… invading the aisles! We have an info box on page 5 and pictures on pages 3 and 6 that push their way into text columns, overrunning their margins. This is approximately the 187th time I’ve mentioned it, designers. It makes an awkward path for the reader and it screws up the page design. It becomes a distraction and mars the symmetry of the page elements.

… leaving out the visual. We had no sports photos, in spite of the mild weather and outdoor sports this weekend. We have to plan ahead to assign photos for events; if we had shots we didn’t use, we should cut stories down to allow for some visual page element.

What if …
… we close out the semester with attention to things that need updating? It’s a nice time to get things on the record before the summer break. The status of the presidential search, the new football coach, the rec center progress, the campus bus routes, changes in next year’s curriculum, campus improvements, etc. — all are topics that can be summed up or updated before we break, giving our readers a final thought and some perspective before the long break. Go through the past academic year with attention to any story that might have fallen through and could be revisited.

April 18

Gold Stars for …

… Lana’s piece on the Ceremony of Remembrance. The story of Donna Brown and her experience as a survivor of abuse was powerful and touching. This kind of description — in which we get to meet a person whose experience is emotional, insightful and timely — is what draws in readers and tells a story. Excellent job! Also, kudos to Nathan for the lead photo, which reflects the power of the event, and Brown’s mood at the event. Good work!

… Aliya’s story on the youth vote! Great story that puts the new generation of voters into context. Worthy of page 1. Good reporting and concise, clear writing!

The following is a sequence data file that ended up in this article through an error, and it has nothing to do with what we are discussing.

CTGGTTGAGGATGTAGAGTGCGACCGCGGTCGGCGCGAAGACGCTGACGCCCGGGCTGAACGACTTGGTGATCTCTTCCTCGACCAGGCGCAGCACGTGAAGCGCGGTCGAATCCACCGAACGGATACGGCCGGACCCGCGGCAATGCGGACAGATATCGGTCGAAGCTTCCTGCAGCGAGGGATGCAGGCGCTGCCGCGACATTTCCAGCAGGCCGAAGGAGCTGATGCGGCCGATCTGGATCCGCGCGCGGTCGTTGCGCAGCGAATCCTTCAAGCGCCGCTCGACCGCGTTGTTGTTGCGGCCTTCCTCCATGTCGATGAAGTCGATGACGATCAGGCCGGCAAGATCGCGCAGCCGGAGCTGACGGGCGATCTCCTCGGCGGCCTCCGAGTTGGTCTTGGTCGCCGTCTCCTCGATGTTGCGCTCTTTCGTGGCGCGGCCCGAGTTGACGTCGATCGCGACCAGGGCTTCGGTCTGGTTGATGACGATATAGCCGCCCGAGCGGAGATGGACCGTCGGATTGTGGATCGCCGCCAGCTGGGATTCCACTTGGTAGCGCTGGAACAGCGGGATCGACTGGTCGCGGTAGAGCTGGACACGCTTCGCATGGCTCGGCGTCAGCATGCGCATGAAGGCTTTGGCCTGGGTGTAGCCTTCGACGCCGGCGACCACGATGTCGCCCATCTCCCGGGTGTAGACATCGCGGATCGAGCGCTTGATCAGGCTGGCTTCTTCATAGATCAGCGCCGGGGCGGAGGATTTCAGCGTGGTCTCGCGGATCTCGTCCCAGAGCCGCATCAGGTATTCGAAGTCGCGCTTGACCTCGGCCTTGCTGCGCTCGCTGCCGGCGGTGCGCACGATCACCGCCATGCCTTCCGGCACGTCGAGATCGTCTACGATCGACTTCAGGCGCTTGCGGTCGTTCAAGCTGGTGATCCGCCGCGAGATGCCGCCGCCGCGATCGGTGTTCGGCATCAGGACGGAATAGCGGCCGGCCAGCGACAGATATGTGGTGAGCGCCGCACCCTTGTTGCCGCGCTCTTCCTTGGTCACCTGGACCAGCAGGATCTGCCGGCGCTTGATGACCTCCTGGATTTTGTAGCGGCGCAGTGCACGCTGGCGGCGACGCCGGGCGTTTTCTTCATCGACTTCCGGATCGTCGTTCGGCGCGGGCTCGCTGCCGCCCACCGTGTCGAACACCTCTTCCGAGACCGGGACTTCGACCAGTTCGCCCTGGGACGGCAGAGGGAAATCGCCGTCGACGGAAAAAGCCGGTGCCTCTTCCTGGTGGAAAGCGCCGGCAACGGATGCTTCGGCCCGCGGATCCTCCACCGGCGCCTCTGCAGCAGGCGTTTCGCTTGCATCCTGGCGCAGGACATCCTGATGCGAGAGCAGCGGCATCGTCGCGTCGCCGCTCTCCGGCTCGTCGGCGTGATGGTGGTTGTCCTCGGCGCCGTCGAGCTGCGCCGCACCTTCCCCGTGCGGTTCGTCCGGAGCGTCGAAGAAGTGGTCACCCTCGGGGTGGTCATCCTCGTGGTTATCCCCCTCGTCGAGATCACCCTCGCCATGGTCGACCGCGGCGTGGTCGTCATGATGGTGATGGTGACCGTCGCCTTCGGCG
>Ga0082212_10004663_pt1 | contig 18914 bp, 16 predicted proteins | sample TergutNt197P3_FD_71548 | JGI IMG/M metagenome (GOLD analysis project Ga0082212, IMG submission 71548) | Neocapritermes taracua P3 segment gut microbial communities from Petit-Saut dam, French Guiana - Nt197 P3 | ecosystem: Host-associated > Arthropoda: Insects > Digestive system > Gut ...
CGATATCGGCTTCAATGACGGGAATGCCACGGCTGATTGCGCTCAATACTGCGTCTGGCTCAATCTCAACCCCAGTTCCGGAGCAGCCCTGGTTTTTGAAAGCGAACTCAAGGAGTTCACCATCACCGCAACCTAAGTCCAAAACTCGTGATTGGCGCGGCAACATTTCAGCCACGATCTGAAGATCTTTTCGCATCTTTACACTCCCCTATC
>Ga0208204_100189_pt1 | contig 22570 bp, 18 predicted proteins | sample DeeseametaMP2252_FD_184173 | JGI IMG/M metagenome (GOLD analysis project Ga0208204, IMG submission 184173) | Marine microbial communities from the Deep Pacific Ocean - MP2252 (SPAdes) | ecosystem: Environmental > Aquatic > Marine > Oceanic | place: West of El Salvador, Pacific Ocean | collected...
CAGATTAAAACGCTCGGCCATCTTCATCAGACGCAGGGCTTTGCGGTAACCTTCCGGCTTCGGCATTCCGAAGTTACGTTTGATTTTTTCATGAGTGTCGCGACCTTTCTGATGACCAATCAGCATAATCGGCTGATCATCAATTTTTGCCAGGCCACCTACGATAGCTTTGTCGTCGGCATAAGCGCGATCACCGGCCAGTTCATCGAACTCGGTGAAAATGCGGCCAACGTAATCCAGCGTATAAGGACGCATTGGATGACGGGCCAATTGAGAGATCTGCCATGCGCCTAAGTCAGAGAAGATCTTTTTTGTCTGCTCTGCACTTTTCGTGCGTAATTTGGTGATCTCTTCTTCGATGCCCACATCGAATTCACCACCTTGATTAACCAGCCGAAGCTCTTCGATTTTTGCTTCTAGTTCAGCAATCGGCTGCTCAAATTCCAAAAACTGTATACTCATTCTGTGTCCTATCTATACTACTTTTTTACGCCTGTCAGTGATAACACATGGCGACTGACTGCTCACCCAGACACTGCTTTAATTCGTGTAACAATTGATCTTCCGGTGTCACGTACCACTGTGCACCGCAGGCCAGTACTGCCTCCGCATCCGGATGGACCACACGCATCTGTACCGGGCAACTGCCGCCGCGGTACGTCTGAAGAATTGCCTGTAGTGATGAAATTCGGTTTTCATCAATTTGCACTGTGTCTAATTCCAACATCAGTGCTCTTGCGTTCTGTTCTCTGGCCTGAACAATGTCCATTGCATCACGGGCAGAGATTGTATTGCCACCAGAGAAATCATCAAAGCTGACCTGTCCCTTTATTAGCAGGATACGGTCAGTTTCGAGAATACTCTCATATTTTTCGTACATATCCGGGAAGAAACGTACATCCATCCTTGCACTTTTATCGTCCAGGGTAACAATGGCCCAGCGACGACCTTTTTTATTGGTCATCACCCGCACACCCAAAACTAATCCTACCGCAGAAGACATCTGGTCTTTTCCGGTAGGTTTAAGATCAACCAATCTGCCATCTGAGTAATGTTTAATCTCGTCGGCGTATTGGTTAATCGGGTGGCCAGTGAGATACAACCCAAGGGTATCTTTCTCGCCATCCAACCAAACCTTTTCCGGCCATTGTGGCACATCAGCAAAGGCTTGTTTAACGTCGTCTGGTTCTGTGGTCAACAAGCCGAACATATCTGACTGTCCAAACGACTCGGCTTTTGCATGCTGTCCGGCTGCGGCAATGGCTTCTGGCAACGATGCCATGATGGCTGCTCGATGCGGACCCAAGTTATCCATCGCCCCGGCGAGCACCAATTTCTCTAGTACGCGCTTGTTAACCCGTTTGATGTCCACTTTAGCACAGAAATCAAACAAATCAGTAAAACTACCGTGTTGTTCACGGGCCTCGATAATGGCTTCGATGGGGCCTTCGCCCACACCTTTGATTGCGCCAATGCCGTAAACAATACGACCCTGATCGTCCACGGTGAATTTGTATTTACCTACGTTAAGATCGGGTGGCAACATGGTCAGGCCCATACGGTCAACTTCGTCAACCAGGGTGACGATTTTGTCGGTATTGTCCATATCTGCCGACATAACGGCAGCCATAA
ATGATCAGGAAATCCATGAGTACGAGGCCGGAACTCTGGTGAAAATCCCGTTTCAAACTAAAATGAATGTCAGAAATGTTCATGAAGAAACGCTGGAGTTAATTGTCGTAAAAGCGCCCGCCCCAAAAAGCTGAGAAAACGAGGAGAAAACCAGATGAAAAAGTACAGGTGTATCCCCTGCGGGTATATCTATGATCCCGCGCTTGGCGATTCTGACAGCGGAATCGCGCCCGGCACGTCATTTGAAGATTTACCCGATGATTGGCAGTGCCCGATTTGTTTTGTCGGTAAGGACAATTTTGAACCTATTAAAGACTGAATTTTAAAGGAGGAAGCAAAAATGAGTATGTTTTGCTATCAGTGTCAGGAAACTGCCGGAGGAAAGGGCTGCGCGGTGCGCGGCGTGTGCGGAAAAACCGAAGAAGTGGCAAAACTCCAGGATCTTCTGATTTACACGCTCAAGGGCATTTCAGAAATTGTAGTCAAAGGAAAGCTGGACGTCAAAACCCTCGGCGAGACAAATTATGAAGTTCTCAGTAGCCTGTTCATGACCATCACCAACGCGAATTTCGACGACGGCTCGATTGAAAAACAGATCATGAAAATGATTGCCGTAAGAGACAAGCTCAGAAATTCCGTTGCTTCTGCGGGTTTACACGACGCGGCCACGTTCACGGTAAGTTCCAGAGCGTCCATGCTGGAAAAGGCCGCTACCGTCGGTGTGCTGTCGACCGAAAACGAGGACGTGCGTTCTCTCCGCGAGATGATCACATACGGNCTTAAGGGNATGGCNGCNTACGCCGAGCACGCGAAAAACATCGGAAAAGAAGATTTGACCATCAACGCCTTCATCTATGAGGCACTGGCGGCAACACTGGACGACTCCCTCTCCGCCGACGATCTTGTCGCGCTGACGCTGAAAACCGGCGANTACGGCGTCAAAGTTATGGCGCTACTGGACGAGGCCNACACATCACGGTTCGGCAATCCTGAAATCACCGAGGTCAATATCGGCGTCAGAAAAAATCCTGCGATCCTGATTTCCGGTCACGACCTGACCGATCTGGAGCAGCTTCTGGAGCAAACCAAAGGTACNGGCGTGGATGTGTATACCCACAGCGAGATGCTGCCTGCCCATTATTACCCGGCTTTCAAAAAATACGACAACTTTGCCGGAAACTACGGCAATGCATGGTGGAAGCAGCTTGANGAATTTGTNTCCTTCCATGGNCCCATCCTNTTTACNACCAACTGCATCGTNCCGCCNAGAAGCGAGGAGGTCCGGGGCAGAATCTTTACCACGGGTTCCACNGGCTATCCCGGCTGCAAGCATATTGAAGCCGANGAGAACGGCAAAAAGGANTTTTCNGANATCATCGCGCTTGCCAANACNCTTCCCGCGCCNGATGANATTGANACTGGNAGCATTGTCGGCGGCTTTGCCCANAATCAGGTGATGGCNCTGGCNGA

Watch out for …

… end-of-semester burnout. Today’s issue shows signs of fatigue. The Benjamin farewell piece includes no context about how unpopular his presidency has been. It includes no fresh quotes from Benjamin about his tenure and departure. The story is simply a chronological list of the day’s events, without any discussion of the implications. There was a Board of Trustees meeting yesterday, at which the presidential search was briefly discussed. We needed to tie in that context, as well. The Tribune-Star was able to get comments from Benjamin and provide some context to his departure. We should have taken this opportunity to interview him, too. In addition, we ran the standard podium shot of him, when it’s clear from the story that he was shaking hands, talking to people, etc.  Our photo should have reflected this personal interaction instead of the predictably dull podium stance.

… Tennis does not belong on the front page when we have a well-written election story about the youth vote on page 3. Also, we use the completely superfluous verb “look to” twice in this story. It’s a non-verb. Making matters worse, we missed the news that ISU wrestling alum and four-time Olympic gold medalist Bruce Baumgartner will be inducted into the US Olympic Hall of Fame. What makes this more maddening is that we apparently knew about the induction, but simply decided not to pursue it. It certainly would have been wider read and more newsworthy than our page 1 tennis story and the wire story on the Reds, whose local fan base seems minimal.

… No need to run a front-page correction/clarification on the task force, in my opinion. A simple inside clarification would suffice, especially since the error or misunderstanding seems somewhat semantic.

… A story on a charity drive is really helpful to our readers if we run it before or during the charity drive. Running a story that says a drive happened two days ago does not do our readers — or the charity — a great deal of good. It’s a nice clip for the group who conducted it, but that shouldn’t be our standard for news judgment.

… The youth vote story misses the early voting at the library aspect. We need to be sharper at tying these components together.

… We have two tennis profiles, both of which include no pictures of the people being profiled. In fact, page 8 has no art at all. We have to provide some visual context for the people we’re writing about. Every profile should have at least a mug shot. Stories can be trimmed to accommodate a mug.

What if …

… we pool our enthusiasm and get through the next four issues with some verve, creativity and pizazz! I know we’re all fatigued and ready for a break, but our readers deserve our best efforts. Also, at this time of year, there is so much going on that we will miss if we become complacent. So get some rest this weekend if you can and come back Sunday ready to push through the home stretch!

Par-tay!

Don’t forget the end-of-the-year bash we’re planning on Monday, April 28, from 5 to 6:30 p.m. in Sycamore Lounge! It’ll be an evening to remember. Two words: Mad Libs!

Be there or be ____________ (adjective).